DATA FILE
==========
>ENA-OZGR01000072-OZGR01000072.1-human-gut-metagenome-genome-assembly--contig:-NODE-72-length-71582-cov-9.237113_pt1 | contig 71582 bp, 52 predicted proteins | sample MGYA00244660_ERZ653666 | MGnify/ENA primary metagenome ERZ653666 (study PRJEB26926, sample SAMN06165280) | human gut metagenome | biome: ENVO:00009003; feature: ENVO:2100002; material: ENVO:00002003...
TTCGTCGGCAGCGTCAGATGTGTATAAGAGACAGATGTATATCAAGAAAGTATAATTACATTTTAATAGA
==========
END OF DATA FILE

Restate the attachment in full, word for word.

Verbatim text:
>ENA-OZGR01000072-OZGR01000072.1-human-gut-metagenome-genome-assembly--contig:-NODE-72-length-71582-cov-9.237113_pt1 | contig 71582 bp, 52 predicted proteins | sample MGYA00244660_ERZ653666 | MGnify/ENA primary metagenome ERZ653666 (study PRJEB26926, sample SAMN06165280) | human gut metagenome | biome: ENVO:00009003; feature: ENVO:2100002; material: ENVO:00002003...
TTCGTCGGCAGCGTCAGATGTGTATAAGAGACAGATGTATATCAAGAAAGTATAATTACATTTTAATAGA